The latest in Nestlé’s attempt to trademark its iconic four-finger chocolate is at odds with EU law.
On the 11th of June, 2015, it was reported that the Advocate General (AG) of the Court of Justice of the European Union (CJEU) has advised that Nestlé’s application for the three dimensional ‘Kit Kat’ shape is not compliant with EU law. Although not an official ruling, it poses a serious threat to the future of three dimensional trademarks.
The AG’s opinion is the latest development in this long-running chocolate bar dispute between Nestlé and Cadbury, which started off when Cadbury tried to trademark the colour purple it uses on its Cadbury chocolate wrappers. Nestlé objected and finally had its original decision allowing Cadbury to trademark the colour overturned in 2013.
Nestlé is of the opinion that over time, the four-fingered chocolate bar’s physical form had acquired distinctive character associated with the company since its launch in 1935, and should thus become a trademark. Nestlé sought to register the three dimensional shape as a trademark with the UK Intellectual Property Office, back in 2010, to which Cadbury opposed.
Indeed, many other three dimensional shape marks have been successfully trademarked, the most famous example perhaps being the Coca-Cola bottle. So why should the Kit Kat three dimensional trademark application be refused? Three dimensional trademarks are notoriously difficult to register because a registered trademark grants perpetual monopoly rights and, because, the registration of these marks provide a huge advantage in a highly competitive market where products are alike or differ only by a few features. Once a three dimensional mark is registered, no one else can use the same or similar shape for the same or similar goods and is thus, considered anti-competitive.
The argument put forward by Cadbury was that without the branding and the logo, the four-fingered rectangular shape which Nestlé seeks to trademark, was not distinctive enough to warrant a trademark. The AG agreed with Cadbury and took the view that the shape of the Kit Kat bar would not be eligible as a trademark since in terms of EU legislation, trademarks that are devoid of distinctive character, or signs that consist exclusively of the shape which results from the nature of the goods themselves, or the shape of goods is necessary to obtain a technical result, and therefore cannot be validly registered. The AG acknowledged that distinctiveness can be either inherent in the product or acquired through the use of the mark. The assessment of whether a particular three dimensional mark fulfils this requirement must be based on the perception of an average consumer of the category of goods in question, who is reasonably well-informed, observant and cautious.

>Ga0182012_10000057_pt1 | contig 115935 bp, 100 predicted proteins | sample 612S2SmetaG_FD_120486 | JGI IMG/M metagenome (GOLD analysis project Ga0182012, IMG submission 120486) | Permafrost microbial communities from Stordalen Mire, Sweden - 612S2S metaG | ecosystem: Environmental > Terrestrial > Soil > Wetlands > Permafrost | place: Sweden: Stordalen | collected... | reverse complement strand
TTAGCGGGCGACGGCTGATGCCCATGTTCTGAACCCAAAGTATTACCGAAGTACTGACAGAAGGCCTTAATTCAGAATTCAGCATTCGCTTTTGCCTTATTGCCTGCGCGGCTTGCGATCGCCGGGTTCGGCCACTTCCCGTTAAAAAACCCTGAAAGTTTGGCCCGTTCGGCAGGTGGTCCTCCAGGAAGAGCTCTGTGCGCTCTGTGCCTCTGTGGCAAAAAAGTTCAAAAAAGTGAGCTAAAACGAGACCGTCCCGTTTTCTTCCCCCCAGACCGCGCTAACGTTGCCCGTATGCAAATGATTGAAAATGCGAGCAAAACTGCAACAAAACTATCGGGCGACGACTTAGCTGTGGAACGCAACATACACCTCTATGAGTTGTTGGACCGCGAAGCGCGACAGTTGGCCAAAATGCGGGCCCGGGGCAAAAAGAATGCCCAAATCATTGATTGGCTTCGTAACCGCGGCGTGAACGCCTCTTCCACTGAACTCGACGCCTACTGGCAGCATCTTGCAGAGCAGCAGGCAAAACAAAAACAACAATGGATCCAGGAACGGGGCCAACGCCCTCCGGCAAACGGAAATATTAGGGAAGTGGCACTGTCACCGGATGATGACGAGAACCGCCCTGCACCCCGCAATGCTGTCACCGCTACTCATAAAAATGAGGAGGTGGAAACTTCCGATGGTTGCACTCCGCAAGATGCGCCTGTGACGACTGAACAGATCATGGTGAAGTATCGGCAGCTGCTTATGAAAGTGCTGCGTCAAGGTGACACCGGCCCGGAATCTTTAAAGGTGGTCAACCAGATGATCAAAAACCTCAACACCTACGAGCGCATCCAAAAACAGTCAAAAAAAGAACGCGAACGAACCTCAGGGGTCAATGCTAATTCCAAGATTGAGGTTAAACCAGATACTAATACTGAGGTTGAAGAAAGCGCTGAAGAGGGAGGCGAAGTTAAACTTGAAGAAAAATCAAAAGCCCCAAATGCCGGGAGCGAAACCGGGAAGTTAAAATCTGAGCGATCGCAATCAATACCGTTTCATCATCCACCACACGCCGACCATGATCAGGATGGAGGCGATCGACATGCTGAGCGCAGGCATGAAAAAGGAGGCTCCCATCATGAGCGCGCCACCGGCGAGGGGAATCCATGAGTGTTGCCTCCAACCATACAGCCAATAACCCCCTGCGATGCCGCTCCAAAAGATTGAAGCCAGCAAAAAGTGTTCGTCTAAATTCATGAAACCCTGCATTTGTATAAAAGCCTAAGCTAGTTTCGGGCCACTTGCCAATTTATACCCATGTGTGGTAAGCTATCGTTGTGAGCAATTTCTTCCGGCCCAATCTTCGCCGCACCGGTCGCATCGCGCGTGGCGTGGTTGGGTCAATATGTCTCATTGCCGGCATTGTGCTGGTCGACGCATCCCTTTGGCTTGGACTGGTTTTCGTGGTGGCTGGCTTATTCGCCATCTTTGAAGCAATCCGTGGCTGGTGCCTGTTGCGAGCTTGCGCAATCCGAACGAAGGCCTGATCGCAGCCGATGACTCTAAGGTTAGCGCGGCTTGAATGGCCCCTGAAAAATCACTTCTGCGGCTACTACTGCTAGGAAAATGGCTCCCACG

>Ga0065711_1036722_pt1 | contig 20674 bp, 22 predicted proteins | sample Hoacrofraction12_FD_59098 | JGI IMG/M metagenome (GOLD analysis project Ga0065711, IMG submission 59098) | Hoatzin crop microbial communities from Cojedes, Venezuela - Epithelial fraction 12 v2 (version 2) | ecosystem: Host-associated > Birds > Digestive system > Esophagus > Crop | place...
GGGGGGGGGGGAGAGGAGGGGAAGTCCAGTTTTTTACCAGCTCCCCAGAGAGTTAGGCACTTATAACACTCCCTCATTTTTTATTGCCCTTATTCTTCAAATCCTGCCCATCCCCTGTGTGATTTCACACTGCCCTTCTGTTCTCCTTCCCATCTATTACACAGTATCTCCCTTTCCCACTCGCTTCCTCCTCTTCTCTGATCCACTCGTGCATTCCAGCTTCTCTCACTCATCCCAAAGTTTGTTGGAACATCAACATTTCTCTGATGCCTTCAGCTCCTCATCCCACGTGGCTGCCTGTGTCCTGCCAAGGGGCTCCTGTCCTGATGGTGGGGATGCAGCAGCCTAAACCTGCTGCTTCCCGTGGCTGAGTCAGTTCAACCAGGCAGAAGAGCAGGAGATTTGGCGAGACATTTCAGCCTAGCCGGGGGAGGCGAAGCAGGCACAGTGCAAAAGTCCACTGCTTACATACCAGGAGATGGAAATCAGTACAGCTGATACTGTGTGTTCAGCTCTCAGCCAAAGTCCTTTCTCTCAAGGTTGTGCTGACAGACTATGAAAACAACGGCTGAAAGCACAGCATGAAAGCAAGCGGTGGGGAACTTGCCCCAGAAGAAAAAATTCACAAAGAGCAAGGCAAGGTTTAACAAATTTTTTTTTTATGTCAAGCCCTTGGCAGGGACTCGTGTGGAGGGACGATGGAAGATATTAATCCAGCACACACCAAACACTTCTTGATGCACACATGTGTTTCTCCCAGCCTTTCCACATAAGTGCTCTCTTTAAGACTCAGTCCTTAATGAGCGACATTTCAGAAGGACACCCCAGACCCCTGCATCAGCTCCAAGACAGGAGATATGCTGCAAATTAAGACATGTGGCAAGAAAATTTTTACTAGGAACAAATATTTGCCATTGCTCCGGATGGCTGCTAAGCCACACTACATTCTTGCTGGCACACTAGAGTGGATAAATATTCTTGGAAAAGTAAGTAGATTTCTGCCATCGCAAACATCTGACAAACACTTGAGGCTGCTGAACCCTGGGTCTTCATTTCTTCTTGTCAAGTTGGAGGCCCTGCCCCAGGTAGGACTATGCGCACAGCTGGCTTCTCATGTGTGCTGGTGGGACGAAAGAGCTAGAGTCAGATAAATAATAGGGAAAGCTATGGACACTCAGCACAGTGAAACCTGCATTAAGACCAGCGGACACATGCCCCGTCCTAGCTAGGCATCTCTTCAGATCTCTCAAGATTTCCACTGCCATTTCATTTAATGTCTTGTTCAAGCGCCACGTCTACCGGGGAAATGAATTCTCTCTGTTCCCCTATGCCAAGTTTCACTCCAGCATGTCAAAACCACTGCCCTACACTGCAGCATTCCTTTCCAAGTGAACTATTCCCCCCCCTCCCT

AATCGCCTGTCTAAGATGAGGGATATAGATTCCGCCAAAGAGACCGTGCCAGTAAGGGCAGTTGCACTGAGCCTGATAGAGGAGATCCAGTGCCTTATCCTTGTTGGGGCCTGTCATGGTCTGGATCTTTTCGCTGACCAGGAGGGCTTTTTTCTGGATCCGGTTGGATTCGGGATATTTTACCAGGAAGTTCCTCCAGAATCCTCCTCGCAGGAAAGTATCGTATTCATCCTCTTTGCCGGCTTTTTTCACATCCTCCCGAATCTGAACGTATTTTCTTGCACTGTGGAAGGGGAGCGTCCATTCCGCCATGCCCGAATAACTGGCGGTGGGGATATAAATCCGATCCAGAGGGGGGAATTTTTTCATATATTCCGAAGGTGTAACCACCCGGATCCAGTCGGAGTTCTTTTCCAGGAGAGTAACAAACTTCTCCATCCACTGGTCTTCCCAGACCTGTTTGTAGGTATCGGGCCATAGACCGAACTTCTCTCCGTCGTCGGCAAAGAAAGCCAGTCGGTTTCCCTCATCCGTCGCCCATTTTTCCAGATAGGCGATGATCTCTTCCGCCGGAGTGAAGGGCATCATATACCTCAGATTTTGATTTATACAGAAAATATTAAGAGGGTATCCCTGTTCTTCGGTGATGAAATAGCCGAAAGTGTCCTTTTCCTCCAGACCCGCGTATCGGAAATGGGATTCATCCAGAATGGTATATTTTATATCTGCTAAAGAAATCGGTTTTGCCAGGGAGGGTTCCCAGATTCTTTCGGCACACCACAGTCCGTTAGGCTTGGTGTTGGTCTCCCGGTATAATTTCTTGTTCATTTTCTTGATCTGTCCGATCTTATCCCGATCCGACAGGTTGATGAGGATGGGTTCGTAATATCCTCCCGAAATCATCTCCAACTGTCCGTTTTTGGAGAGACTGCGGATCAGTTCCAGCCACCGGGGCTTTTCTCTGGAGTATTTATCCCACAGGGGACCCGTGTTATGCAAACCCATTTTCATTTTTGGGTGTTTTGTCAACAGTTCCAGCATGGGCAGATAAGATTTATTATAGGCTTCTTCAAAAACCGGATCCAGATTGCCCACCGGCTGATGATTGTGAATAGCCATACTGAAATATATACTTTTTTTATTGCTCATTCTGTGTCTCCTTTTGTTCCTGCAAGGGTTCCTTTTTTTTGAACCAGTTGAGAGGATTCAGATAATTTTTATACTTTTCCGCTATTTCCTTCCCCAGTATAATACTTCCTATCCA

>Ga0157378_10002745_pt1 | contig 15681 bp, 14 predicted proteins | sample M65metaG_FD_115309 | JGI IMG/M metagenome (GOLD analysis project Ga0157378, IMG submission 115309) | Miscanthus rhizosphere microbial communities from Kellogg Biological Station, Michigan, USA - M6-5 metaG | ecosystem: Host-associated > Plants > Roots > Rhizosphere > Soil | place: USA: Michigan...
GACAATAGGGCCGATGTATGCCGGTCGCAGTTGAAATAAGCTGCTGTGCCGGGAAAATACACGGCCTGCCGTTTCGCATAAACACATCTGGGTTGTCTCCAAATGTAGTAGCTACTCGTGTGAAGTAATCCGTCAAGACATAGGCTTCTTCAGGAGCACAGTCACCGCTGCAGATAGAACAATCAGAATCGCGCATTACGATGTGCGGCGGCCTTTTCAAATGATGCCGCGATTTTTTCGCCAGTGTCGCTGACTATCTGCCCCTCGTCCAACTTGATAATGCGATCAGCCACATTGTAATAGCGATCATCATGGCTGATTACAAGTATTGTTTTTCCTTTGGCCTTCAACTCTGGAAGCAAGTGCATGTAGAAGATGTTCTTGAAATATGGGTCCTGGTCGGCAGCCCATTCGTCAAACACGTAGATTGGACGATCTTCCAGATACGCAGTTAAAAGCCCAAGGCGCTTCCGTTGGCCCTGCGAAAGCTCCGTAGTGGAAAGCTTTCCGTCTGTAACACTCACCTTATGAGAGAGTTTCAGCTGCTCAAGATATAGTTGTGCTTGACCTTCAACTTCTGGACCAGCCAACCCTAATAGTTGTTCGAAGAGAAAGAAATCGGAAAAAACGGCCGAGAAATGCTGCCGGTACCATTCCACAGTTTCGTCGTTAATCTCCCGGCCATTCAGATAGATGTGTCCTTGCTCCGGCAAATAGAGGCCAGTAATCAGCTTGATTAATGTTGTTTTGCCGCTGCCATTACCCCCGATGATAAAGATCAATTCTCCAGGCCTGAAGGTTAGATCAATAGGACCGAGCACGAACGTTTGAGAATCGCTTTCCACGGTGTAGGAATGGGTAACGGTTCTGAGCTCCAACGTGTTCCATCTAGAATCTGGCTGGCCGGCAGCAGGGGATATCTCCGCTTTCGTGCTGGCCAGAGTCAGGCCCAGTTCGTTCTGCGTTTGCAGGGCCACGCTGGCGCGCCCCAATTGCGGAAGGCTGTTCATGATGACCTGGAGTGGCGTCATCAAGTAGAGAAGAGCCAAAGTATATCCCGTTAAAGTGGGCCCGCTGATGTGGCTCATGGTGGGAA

Considering these factors, the AG opined that although there may be a general recognition of the shape of the Kit Kat bar, this did not necessarily mean that consumers perceive it as the indicator of origin. For this reason, the AG did not consider the Kit Kat bar shape as capable of identifying the origin of the goods by itself.
The AG’s opinion on the above-mentioned matter should perhaps not come as a surprise, as Lindt’s bunny, reindeer and mouse-shaped chocolates have also been deemed unregistrable trademarks.
Indeed it is thought that the CJEU’s reluctance to register such trademarks may be explained as the CJEU’s unwillingness to allow companies to monopolise three dimensional shapes, especially, as in the case of Kit Kat, where the shape in question may not be seen by the consumer until after the product has been purchased.
This matter will now proceed for a final judgment before the CJEU, following which the UK High Court will give its decision on the merits of Cadbury’s opposition to the registration of Nestlé’s Kit Kat three dimensional mark.